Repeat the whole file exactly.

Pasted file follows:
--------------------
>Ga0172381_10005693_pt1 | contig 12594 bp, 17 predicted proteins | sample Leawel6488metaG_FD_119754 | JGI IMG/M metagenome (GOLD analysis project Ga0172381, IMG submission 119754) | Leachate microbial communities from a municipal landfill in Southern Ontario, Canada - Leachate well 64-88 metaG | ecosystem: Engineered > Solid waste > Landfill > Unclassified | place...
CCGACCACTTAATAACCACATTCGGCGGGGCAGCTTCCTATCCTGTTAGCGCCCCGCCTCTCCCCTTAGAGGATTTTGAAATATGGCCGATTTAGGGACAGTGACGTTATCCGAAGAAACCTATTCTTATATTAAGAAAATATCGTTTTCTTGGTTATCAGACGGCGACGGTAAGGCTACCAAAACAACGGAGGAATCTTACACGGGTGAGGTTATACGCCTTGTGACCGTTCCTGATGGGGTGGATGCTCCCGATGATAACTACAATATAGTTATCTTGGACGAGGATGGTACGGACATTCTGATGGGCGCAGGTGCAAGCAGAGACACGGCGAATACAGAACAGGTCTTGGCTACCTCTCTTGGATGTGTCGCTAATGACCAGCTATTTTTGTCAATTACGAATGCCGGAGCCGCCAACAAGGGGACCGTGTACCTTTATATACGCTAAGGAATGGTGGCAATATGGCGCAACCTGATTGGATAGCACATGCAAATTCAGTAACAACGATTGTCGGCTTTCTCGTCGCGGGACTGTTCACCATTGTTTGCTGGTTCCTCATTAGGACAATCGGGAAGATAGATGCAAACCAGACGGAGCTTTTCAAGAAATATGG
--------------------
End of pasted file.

>Ga0172381_10005693_pt1 | contig 12594 bp, 17 predicted proteins | sample Leawel6488metaG_FD_119754 | JGI IMG/M metagenome (GOLD analysis project Ga0172381, IMG submission 119754) | Leachate microbial communities from a municipal landfill in Southern Ontario, Canada - Leachate well 64-88 metaG | ecosystem: Engineered > Solid waste > Landfill > Unclassified | place...
CCGACCACTTAATAACCACATTCGGCGGGGCAGCTTCCTATCCTGTTAGCGCCCCGCCTCTCCCCTTAGAGGATTTTGAAATATGGCCGATTTAGGGACAGTGACGTTATCCGAAGAAACCTATTCTTATATTAAGAAAATATCGTTTTCTTGGTTATCAGACGGCGACGGTAAGGCTACCAAAACAACGGAGGAATCTTACACGGGTGAGGTTATACGCCTTGTGACCGTTCCTGATGGGGTGGATGCTCCCGATGATAACTACAATATAGTTATCTTGGACGAGGATGGTACGGACATTCTGATGGGCGCAGGTGCAAGCAGAGACACGGCGAATACAGAACAGGTCTTGGCTACCTCTCTTGGATGTGTCGCTAATGACCAGCTATTTTTGTCAATTACGAATGCCGGAGCCGCCAACAAGGGGACCGTGTACCTTTATATACGCTAAGGAATGGTGGCAATATGGCGCAACCTGATTGGATAGCACATGCAAATTCAGTAACAACGATTGTCGGCTTTCTCGTCGCGGGACTGTTCACCATTGTTTGCTGGTTCCTCATTAGGACAATCGGGAAGATAGATGCAAACCAGACGGAGCTTTTCAAGAAATATGG